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What’s the Best Question to Ask at the End of an Interview? (VIDEO)


Answering a Facebook follower’s questions.

Summary

What's the best question to ask at the end of an interview?

There is a lot that has been written on the subject and most of it is pretty useless. There is one guy who has some pretty standard answers to it that all have at JobSearchCoachingHQ.com. Here's what I think is the best question to ask and why it works.

A lot of people tell you to ask about the job. In fact, you should have done that before the interview really started, had the hiring manager tell you about the job that they are recruiting for so that in this way, you can talk about what you've done that relates to that, rather than just simply talk about what you've done. In this way, by the time you get to the interview, you have already heard a lot about the job. This is the one that makes the most sense.

Let's say it's a year from now when I come on board and I haven't just done a good job. I have done a spectacular job. As a matter of fact, if it's not the best it's minimally 1 of the best of someone that you've seen in a role like this. What what I've accomplished during this year that would cause you to think that way?

The reason that this works so well is (1) you get an idea of what the hiring managers thoughts are about the next year for you. Yes, you have set a pretty high bar for yourself, but would you want to hear. With the high bar would be in the managers mind? If it is crazy, why would you want to get involved with it? I know you not to be lazy when you go to work at 1 of these firms. I know you try hard, particularly out of the gate. If you find out before joining that the hiring manager is a lunatic, you head off a problem, right?

If the expectations are reasonable, if they can be met, it is worth knowing that before you join. In addition, in the managers mind, you set the idea that you want to aim for the high bar. That serves you well because there are a lot of people that he or she is going to interview that are going to aim for mediocre results. I identify what would cause them to think of you as a high achiever, you are saying to them, "I want to be a top performer. What would make you think that way about me? What I have to do to achieve that in your mind?" It makes a huge difference in interviewing; you can going to more depth about some of the challenges the hiring manager is facing.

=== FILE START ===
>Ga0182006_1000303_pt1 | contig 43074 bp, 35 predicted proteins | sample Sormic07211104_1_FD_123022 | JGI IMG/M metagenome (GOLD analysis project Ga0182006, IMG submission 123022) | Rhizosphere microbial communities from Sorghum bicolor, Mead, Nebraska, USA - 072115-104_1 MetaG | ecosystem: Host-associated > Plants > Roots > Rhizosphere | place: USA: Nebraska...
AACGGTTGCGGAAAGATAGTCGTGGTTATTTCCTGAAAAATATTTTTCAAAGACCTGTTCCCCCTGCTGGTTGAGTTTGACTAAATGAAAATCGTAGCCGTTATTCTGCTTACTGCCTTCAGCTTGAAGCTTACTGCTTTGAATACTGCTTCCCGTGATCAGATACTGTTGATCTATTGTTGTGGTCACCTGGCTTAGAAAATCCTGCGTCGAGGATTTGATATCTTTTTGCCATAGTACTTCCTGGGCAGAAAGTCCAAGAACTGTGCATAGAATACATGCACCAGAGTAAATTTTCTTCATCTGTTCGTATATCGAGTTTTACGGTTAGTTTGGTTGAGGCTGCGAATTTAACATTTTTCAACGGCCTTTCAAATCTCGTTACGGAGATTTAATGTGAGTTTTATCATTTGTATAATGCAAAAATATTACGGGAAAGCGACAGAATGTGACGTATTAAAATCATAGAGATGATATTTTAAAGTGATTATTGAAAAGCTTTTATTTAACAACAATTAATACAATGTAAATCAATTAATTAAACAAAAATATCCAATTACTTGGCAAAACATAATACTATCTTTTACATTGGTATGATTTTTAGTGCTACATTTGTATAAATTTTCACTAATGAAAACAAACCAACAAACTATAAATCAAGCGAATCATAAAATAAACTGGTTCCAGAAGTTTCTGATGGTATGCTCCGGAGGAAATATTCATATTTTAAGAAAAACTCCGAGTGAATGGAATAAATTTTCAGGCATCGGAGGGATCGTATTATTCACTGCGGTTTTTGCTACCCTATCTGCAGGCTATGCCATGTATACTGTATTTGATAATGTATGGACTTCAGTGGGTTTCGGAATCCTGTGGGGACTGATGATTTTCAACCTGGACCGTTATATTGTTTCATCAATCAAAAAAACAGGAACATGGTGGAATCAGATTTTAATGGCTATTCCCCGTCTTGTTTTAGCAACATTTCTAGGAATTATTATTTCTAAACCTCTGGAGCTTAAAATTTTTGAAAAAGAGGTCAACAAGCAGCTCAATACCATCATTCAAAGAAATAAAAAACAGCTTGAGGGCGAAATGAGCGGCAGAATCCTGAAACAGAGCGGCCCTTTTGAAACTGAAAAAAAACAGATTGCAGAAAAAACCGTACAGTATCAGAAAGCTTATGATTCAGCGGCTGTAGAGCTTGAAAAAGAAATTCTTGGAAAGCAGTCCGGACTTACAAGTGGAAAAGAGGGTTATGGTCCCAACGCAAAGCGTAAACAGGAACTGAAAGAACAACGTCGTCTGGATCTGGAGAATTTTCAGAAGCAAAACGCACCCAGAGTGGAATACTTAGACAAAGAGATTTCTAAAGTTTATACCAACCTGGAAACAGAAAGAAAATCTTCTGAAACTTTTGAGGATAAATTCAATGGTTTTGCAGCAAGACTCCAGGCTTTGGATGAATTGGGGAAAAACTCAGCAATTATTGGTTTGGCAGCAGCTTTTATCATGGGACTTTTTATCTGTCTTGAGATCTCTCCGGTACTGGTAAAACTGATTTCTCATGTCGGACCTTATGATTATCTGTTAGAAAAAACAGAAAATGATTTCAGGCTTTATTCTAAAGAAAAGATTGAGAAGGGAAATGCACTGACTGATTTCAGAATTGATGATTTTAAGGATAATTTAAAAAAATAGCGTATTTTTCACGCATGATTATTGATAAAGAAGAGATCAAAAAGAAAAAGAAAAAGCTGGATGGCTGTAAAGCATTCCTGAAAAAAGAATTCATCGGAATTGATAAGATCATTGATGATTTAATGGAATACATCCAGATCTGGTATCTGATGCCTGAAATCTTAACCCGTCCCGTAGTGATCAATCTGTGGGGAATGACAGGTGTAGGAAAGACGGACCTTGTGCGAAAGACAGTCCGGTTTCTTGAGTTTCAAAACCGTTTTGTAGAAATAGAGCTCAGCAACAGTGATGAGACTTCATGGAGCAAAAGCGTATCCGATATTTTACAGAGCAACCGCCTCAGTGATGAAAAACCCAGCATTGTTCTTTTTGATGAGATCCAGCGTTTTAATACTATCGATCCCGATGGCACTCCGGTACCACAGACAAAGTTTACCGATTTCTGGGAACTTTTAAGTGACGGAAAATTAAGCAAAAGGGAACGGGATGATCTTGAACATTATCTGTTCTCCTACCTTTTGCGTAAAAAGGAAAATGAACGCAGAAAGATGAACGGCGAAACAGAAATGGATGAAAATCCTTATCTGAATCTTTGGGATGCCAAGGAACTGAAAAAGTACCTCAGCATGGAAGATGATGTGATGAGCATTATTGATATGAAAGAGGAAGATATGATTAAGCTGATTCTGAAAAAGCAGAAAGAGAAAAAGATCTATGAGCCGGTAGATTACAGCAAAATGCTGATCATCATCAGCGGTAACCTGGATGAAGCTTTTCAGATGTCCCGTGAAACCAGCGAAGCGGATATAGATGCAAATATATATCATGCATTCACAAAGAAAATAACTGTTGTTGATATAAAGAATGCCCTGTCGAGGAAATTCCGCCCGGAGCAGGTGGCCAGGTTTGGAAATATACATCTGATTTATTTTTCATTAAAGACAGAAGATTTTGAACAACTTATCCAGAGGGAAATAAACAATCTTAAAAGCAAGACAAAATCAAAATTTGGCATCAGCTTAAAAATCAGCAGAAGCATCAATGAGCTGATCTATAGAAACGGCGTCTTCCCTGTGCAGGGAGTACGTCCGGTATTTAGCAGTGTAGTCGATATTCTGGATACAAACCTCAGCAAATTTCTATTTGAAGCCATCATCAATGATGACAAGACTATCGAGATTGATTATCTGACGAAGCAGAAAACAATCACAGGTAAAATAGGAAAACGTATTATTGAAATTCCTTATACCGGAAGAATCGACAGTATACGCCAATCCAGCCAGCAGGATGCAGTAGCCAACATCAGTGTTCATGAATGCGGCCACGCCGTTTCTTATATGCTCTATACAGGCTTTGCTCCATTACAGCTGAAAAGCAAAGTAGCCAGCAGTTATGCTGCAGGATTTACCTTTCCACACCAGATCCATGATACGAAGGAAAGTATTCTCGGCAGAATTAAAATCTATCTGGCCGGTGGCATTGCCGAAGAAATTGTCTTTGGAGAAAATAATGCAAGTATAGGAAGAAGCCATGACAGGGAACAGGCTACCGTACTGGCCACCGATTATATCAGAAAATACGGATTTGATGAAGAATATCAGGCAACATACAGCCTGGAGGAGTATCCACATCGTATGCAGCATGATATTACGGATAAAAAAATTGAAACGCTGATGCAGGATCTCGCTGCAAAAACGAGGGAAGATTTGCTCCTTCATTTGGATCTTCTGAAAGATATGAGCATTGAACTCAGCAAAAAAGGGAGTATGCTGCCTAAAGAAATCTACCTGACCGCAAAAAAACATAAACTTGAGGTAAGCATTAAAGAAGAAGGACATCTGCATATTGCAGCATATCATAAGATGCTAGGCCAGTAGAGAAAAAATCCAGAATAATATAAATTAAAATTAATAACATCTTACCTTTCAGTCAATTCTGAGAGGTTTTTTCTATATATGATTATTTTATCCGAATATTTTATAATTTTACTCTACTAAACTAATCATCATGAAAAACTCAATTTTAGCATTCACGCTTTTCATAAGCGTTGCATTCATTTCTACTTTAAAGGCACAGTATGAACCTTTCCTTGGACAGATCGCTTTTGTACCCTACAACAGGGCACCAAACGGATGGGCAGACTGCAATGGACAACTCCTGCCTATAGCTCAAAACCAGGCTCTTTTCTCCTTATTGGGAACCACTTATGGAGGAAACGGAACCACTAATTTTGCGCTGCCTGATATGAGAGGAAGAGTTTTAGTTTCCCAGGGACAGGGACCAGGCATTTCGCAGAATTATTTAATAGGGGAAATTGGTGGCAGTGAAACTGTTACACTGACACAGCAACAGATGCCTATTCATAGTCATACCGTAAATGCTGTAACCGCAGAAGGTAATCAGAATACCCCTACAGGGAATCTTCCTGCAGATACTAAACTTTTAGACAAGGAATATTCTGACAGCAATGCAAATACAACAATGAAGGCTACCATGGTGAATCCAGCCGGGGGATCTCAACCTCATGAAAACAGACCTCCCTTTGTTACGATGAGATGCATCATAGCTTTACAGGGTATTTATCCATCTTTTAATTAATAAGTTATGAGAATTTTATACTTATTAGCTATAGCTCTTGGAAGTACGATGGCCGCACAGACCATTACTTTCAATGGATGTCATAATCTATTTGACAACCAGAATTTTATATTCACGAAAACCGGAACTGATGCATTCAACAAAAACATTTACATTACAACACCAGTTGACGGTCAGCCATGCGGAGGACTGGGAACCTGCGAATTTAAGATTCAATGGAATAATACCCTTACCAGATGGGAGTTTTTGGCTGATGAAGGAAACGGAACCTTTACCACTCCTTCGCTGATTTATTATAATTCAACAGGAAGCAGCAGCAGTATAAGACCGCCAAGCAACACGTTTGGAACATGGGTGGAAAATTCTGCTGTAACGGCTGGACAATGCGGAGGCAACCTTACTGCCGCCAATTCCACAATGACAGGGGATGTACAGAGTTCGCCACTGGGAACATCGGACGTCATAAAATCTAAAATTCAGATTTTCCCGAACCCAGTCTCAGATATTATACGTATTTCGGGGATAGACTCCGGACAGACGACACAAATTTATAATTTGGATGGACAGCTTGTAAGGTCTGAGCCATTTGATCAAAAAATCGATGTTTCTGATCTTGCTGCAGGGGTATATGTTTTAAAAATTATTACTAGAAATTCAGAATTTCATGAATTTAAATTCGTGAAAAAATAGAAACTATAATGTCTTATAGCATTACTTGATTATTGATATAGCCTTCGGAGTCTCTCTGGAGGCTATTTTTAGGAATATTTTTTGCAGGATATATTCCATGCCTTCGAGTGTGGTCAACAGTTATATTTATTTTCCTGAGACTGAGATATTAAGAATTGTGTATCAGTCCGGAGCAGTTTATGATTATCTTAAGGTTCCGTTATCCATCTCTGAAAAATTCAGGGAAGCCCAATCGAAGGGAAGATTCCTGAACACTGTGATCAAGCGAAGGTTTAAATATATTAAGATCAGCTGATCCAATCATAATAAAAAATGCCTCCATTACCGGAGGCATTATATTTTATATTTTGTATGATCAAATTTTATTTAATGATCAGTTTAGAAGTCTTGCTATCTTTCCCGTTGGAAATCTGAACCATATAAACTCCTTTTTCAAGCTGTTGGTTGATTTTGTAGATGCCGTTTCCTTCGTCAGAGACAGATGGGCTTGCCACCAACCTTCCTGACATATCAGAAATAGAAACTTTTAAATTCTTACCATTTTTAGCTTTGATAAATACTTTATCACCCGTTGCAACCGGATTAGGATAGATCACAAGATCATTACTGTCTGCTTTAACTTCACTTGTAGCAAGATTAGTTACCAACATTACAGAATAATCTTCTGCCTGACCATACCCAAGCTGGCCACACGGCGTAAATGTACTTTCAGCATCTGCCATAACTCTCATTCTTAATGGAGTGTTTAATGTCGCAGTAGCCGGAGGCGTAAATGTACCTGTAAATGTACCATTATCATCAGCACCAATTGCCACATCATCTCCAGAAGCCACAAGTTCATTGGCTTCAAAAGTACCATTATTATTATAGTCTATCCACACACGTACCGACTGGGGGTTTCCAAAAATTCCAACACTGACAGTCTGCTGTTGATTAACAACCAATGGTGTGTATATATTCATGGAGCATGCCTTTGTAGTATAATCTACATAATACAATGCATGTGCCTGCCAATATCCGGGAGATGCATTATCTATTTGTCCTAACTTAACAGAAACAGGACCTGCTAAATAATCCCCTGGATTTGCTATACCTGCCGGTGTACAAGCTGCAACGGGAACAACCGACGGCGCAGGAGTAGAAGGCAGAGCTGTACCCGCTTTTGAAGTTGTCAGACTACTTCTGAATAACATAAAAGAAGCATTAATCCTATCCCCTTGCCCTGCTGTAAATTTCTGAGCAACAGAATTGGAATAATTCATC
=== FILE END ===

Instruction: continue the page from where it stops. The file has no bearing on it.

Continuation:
But it all comes back to, "Let's say you hire me and it's a year from now and time to give me my review. I haven't just done a good job; I'm done a spectacular job. The job I've done is amongst the best that you've ever seen, if not the best. What what I've accomplished during that year that would cause you to think that way?"

Jeff Altman, The Big Game Hunter is a coach who worked as a recruiter for what seems like one hundred years. His work involves life coaching, as well as executive job search coaching and business life coaching.

JobSearchCoachingHQ.com offers great advice for job hunters—videos, my books and guides to job hunting, podcasts, articles, PLUS a community for you to ask questions of PLUS the ability to ask me questions where I function as your ally with no conflict of interest answering your questions.

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